By James P. Regan

As published in Real Estate Chicago, July/August 2002

Previously, I reported that the Illinois Property Tax Appeal Board had set the stage for potentially significant reductions in real estate tax assessments for commercial, industrial and vacant land parcels in Cook County (see Nov/Dec 2000 Real Estate Chicago, p.51).  These decisions resulted from the Illinois General Assembly’s recent expansion of the PTAB’s jurisdiction into Cook County.

Once the PTAB commenced doing business here, its historical use of the Department of Revenue’s sales ratio studies outside of Cook County came into direct conflict with Cook County’s equally lengthy history of applying its own ordinance levels of assessment under the Cook County Real Property Classification Ordinance, which classified properties based on use at fixed ordinance levels of assessment.  The PTAB could have applied the existing Cook County ordinance levels of assessment in tax assessment appeals involving local properties (38% of fair market value for commercial properties, 36% for industrial properties and 22% for vacant land parcels).  Instead, the board applied the substantially lower levels of assessment contained in the Department of Revenue’s studies (31.03% for commercial property, 34.34% for industrial property and 11.97% for vacant land).

As a result, the Cook County Board of Review immediately appealed these decisions to the Illinois Court of Appeals.  On March 12, 2002, the parties presented their oral argument sto the Illinois Appellate Court.  The court must now decide whether or not the Cook County Ordinance levels of assessment, or the substantially lower levels of assessment reflected in the Department of Revenue’s sales ratio studies, should apply to Cook County.

In the meantime, the PTAB has taken an even bolder step by relying upon the express language of the Illinois Constitution.  In The Lurie Company decision (rendered on August 2, 2001), the PTAB initially determined the fair market value of an older Loop office building to be $14.45 million.

To arrive at the appropriate assessment based on this market value, the PTAB applied neither the Cook County Ordinance level nor the Department of Revenue’s significantly lower levels.  Instead, the PTAB refers to Section 4(b) of Article IX of the 1970 Illinois Constitution, which imposes the following limitation on any county that chooses to classify real property for tax assessment purposes:  “The level of assessment or rate of tax of the highest class in a county shall not exceed two and one-half times the level of assessment or rate of tax of the lowest class in that county.”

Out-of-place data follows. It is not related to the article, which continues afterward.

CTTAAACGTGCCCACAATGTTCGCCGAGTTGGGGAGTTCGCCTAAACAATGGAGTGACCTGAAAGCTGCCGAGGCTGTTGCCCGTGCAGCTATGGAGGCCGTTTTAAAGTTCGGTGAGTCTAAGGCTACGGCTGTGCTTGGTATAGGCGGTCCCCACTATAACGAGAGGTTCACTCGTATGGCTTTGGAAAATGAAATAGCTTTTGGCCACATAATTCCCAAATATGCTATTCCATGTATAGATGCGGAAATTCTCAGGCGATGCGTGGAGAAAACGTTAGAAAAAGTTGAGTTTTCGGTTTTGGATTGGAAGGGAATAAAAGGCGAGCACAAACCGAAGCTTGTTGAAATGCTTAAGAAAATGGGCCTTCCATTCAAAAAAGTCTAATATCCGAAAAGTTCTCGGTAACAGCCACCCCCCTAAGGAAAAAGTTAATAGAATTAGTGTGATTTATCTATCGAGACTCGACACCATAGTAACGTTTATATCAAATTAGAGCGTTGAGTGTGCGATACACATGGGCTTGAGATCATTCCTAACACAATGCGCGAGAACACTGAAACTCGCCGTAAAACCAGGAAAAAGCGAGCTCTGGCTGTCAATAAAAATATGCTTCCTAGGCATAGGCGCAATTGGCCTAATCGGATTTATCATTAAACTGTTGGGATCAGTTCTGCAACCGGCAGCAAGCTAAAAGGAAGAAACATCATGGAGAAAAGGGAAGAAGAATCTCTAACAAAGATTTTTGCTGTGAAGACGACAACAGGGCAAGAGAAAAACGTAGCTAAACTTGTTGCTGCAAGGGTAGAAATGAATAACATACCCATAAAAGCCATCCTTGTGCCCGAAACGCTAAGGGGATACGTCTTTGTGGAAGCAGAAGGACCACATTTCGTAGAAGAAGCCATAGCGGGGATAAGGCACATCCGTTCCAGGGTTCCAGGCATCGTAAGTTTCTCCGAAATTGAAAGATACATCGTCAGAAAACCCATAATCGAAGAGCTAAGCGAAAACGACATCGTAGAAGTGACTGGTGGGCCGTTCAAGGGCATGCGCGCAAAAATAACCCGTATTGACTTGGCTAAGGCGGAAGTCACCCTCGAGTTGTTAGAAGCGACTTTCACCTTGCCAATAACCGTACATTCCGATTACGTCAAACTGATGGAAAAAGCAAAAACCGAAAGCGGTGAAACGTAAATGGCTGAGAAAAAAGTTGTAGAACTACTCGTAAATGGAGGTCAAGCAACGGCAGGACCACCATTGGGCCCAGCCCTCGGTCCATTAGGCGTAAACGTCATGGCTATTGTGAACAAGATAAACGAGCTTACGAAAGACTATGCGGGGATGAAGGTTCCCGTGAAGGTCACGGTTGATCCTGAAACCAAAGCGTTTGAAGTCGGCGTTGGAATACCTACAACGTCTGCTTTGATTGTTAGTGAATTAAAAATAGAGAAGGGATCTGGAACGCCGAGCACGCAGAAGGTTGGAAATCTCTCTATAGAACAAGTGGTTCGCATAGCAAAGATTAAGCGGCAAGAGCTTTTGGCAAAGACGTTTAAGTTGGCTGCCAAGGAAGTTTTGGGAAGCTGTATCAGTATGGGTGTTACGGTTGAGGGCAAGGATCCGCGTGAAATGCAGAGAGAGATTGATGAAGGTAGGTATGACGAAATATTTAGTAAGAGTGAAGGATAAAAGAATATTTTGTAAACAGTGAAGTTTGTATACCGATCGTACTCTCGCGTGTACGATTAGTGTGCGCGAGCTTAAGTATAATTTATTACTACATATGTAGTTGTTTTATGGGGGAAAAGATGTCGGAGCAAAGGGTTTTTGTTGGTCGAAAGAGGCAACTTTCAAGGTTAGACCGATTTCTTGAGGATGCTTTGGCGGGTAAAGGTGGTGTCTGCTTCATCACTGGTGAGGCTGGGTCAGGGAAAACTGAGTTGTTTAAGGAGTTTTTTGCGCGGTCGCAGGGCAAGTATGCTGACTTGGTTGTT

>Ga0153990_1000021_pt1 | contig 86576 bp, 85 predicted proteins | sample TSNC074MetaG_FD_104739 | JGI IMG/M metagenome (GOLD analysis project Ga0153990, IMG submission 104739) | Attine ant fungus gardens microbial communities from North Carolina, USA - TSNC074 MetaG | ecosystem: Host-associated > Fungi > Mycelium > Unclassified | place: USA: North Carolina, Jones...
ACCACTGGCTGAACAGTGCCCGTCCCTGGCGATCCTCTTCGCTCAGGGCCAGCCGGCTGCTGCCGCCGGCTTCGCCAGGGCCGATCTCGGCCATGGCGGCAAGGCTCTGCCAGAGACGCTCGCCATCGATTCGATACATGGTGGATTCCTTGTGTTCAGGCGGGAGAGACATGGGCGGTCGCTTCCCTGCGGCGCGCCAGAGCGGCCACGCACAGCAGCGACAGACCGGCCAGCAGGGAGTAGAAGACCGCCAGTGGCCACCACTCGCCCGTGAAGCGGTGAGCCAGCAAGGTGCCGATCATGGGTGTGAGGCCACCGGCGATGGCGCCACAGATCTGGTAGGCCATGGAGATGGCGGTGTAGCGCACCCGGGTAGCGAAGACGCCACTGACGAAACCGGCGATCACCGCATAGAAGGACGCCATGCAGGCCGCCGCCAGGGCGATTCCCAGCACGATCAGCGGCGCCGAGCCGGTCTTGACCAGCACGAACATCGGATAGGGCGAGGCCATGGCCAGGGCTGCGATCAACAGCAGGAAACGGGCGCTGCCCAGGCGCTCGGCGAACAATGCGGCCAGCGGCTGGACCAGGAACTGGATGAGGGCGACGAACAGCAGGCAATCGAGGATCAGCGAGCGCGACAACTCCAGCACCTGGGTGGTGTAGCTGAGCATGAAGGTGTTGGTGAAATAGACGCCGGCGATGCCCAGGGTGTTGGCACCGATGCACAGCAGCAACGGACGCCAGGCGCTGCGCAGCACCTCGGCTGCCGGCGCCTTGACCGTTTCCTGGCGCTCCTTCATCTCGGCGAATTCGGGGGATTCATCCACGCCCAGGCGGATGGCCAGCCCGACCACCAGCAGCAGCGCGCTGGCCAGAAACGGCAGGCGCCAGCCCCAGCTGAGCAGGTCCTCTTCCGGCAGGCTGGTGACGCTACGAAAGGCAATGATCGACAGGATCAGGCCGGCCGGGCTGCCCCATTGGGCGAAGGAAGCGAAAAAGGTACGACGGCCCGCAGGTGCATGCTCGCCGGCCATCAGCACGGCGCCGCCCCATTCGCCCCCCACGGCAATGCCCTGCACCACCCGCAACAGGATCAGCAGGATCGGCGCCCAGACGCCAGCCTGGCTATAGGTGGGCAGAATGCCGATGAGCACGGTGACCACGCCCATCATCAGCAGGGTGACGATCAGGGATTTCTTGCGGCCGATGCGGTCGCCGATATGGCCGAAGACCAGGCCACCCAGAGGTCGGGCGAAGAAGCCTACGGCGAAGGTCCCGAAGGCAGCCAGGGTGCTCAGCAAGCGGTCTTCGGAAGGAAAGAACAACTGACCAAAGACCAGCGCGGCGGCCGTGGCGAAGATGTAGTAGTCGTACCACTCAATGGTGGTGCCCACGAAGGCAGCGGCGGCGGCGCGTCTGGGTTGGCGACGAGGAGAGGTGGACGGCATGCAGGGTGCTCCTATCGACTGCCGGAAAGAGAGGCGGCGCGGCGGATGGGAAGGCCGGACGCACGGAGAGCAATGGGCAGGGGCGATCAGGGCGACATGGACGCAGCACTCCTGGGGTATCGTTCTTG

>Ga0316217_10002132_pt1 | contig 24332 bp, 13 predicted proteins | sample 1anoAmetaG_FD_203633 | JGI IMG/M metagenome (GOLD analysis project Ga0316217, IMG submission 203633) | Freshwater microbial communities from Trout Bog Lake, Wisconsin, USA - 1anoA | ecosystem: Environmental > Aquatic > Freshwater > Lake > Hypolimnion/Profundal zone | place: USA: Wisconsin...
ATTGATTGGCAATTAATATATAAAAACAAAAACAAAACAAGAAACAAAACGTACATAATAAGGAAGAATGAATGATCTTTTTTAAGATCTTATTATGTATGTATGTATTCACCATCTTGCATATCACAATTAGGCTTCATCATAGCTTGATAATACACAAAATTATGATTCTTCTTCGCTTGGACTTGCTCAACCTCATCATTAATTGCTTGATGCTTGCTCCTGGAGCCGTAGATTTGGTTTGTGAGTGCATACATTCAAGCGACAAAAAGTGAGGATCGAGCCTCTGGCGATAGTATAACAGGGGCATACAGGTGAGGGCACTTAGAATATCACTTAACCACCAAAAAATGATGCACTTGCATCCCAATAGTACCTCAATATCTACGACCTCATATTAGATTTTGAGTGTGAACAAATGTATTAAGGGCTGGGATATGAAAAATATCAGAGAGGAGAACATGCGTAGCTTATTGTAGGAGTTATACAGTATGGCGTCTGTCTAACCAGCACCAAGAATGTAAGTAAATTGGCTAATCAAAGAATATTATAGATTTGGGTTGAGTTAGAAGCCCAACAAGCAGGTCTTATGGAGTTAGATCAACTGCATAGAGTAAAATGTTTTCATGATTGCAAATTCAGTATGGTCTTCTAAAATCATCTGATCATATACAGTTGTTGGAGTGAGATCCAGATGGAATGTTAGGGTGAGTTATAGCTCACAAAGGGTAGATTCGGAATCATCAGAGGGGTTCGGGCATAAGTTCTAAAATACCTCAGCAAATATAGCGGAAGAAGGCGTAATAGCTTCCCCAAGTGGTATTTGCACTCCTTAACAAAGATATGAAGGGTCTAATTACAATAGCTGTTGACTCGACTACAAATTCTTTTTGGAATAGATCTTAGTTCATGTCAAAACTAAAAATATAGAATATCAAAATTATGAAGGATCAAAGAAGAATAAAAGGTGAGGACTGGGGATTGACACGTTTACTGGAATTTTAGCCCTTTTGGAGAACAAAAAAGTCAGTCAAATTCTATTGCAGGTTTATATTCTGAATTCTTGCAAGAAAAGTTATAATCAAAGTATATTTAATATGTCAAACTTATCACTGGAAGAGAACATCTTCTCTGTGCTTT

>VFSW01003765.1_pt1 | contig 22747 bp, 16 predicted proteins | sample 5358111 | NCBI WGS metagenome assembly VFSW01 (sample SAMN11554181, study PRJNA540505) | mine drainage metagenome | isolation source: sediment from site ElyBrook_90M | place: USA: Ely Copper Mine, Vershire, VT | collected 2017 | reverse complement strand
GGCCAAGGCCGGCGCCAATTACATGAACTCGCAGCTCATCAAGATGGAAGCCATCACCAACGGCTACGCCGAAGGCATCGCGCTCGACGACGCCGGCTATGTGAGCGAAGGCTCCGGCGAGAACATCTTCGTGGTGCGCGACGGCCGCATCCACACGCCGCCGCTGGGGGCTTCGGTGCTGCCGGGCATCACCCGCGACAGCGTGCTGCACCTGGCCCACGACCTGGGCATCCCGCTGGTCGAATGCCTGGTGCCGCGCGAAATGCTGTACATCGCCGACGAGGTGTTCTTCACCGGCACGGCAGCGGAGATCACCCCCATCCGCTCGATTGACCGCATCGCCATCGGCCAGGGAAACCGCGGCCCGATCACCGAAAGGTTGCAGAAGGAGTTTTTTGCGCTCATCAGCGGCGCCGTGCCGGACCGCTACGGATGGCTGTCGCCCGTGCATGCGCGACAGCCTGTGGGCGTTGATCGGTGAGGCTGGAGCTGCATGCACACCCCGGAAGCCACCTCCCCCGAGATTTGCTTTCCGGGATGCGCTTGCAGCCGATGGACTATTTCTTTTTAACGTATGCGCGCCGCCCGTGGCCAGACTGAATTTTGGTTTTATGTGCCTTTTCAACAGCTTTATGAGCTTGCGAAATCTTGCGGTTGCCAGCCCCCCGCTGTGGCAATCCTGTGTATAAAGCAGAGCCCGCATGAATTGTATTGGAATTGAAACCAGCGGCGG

According to the PTAB, this section of the Illinois Constitution imposes a clear constitutional limitation on all counties that classify real estate for purposes of property taxation.  In Cook County, the residential class of property (consisting of single-family homes, condominiums, cooperatives, townhouses and multifamily housing with up to six units) receives the lowest level of assessment.  Under the Cook county Classification Ordinance, these residential properties are assessed at 16% of their fair market value.

However, the PTAB asserts in the Lurie decision that the actual or “de facto” level of assessment for residential properties in Cook County is only about 10% of fair market value.  The PTAB once again points to Department of Revenue sales ratio studies indicating de facto levels of assessment for residential properties in Cook County ranging from 9.38% to 10.26% over a 10-year period.  Finding that the level of assessment for the lowest class of property in Cook County is about 10%, the PTAB then invokes the Illinois Constitutional limitation of two and one-half times that amount, to effectively limit the Loop office building’s assessment to only 25% of its fair market value.

Under the PTAB’s latest decision, the highest possible level of assessment for these properties could not exceed 25% of their fair market value.  If upheld by the courts, this would amount to a huge (35%) reduction in the level of assessment for commercial properties and a similarly large (30%) reduction in the level of assessment for industrial properties.  Naturally, the Cook County Board of Review has appealed this new decision to the Illinois Court of Appeals.